Julian Opie @ Lisson Gallery

15 July 2012

If you are in London over the next month and you are interested in the New British Sculpture movement then one place you must visit is the Lisson Gallery. From now until 25 August you can visit the largest ever exhibition of the work of Julian Opie. What’s more, all of the work exhibited here is new.

Over the last three decades Opie has become widely recognized for his contribution to contemporary art. He is preoccupied with investigating the concept of representation- how the human face and form is presented through art. It has a striking immediacy (no one can argue that it isn’t very, very contemporary) which belies its often older roots.

Although his work is thoroughly modern, Opie makes significant nods to what has come before and this is communicated throughout his oeuvre. The walking figures series, already an essential element of his artistic practice, recall Egyptian friezes. Not so much the sand dance of antiquity but more the rush and movement of people going to work. This time around, however, Opie works with the everyman and woman rather than with media established personalities (you probably know his album cover for Blur, for their Best Of release which brought his work to popular public attention).

Another new departure is the busts. They immediately reminded me of the 3300-year-old painted limestone bust of Nefertiti, the Great Royal Wife of the Egyptian Pharaoh Akhenaten yet the processes involved here are decidedly twenty first century. The subjects’ heads were scanned three dimensionally and then the image was simplified, formed and dipped in resin. Opie then hand painted each one to startling effect.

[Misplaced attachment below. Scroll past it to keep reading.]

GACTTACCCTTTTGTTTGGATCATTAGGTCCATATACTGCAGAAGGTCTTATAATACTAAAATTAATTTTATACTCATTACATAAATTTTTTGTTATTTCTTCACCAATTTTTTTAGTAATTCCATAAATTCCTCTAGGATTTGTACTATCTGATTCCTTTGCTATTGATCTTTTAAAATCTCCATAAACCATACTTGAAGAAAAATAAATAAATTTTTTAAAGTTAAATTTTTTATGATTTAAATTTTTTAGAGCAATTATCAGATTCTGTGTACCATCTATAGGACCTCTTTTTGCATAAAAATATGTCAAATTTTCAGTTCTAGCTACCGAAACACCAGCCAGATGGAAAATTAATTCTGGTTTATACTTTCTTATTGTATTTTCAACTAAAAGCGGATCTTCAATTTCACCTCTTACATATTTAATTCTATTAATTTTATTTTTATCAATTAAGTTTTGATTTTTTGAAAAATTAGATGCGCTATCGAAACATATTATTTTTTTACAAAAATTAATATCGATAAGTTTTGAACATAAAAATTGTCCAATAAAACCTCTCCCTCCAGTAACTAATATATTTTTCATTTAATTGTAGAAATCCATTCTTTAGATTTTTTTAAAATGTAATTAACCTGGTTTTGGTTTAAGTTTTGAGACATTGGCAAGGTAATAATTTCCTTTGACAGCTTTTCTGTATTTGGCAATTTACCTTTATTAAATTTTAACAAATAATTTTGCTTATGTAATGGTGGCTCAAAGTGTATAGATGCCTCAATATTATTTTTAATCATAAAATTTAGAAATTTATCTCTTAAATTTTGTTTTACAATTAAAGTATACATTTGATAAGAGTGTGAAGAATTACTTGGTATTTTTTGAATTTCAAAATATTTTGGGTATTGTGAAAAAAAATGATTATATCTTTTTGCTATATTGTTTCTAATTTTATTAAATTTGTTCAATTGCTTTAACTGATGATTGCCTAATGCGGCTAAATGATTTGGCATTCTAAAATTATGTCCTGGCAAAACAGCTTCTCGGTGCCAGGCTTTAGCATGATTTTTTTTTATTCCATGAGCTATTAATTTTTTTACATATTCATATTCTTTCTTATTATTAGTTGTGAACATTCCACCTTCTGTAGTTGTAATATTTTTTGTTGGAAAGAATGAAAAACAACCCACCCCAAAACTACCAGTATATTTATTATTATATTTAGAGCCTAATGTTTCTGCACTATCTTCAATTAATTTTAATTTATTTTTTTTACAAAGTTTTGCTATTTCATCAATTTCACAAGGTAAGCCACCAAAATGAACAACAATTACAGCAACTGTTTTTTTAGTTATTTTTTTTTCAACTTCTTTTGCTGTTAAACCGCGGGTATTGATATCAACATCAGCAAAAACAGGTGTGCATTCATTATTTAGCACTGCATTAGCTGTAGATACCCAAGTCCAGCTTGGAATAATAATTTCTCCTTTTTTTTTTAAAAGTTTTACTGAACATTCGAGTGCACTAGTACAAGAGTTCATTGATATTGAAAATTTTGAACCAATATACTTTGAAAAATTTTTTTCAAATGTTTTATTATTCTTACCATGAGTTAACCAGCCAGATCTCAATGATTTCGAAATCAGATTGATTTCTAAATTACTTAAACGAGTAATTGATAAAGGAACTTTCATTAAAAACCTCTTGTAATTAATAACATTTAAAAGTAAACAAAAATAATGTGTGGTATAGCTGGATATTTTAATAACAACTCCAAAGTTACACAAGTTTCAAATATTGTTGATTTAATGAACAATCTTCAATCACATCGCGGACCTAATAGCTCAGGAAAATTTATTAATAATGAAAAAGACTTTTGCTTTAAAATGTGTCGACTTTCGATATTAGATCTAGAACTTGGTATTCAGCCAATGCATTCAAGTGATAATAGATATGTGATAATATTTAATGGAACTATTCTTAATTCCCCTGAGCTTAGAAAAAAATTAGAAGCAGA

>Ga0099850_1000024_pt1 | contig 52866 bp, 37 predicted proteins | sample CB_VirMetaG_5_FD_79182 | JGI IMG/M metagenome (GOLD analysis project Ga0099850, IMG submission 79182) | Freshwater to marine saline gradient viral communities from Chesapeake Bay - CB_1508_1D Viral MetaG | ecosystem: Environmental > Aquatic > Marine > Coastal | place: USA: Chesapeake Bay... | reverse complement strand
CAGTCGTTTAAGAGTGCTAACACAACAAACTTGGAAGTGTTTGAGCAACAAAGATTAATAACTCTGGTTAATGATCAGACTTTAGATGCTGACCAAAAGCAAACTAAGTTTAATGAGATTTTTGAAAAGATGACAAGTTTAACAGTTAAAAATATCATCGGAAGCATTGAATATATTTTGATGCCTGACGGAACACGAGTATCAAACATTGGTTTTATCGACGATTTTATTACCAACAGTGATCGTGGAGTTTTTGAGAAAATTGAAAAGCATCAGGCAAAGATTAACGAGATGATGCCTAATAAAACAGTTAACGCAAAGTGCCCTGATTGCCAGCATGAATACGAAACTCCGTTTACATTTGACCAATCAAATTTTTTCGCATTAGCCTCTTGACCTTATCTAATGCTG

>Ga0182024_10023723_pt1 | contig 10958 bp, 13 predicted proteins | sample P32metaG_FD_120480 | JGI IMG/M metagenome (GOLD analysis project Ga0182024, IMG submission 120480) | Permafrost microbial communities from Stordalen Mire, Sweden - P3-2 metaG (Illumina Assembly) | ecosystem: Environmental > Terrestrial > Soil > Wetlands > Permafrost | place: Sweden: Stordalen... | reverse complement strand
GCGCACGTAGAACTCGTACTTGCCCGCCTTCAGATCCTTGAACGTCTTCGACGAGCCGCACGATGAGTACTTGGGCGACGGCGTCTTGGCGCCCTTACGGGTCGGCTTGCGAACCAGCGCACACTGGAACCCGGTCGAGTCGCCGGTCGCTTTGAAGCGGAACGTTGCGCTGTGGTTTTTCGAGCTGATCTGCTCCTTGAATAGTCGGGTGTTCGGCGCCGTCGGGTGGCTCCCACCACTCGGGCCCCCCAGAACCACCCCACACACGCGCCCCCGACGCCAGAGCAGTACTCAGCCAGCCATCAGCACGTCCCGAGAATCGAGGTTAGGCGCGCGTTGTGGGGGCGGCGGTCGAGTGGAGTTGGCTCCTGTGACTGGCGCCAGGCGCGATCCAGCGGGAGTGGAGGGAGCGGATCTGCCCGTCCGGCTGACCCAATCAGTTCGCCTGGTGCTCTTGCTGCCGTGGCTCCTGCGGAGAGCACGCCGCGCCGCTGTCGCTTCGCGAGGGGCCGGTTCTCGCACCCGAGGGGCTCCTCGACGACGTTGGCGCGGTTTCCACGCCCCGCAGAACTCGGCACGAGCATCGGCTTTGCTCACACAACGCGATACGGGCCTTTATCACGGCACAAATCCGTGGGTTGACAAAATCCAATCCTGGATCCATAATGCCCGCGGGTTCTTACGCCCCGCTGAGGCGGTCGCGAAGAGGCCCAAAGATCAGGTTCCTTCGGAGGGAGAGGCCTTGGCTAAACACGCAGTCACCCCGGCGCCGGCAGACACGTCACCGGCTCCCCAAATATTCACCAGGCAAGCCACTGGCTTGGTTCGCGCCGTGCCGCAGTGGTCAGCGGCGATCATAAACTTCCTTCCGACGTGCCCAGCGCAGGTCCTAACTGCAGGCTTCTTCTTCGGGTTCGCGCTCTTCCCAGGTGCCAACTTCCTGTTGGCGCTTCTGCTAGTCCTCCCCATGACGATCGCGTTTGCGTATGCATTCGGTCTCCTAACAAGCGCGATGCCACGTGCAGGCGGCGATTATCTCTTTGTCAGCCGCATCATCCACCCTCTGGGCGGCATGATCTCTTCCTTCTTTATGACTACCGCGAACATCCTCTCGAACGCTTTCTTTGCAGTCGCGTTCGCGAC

One of the most ancient of art forms, the mosaic, is given a revelatory modern twist. Again, this is a new departure for Opie and the classical and modern references combine in these startling images. The artist’s trademark thick black lines and the very modern faces and clothing of his models juxtapose and coalesce intriguingly with antique methodology.

Watch out, too, for the six digitally animated landscapes on LCD screens, complemented by an internal soundtrack of natural sounds. Although for me the highlight of the exhibition is the extraordinary busts these pastoral idylls show a different reflection of the world through Opie’s eyes.

The Julian Opie exhibition is at the Lisson Gallery (29 Bell Street) till August 25, with the nearest tube being Edgware Road. You will know you are there when you see Opie's LED sculpture of a galloping horse mounted on a plinth which is in the gallery's courtyard. You can't miss it!


If you have enjoyed the pictures above (all by HAPPYFAMOUSARTISTS on Flickr) then take a little time to go through the slideshow of the exhibition, above. Remember, of course, the above is just a selection of Opie's new work and like any great art, the best way to see it is up close.


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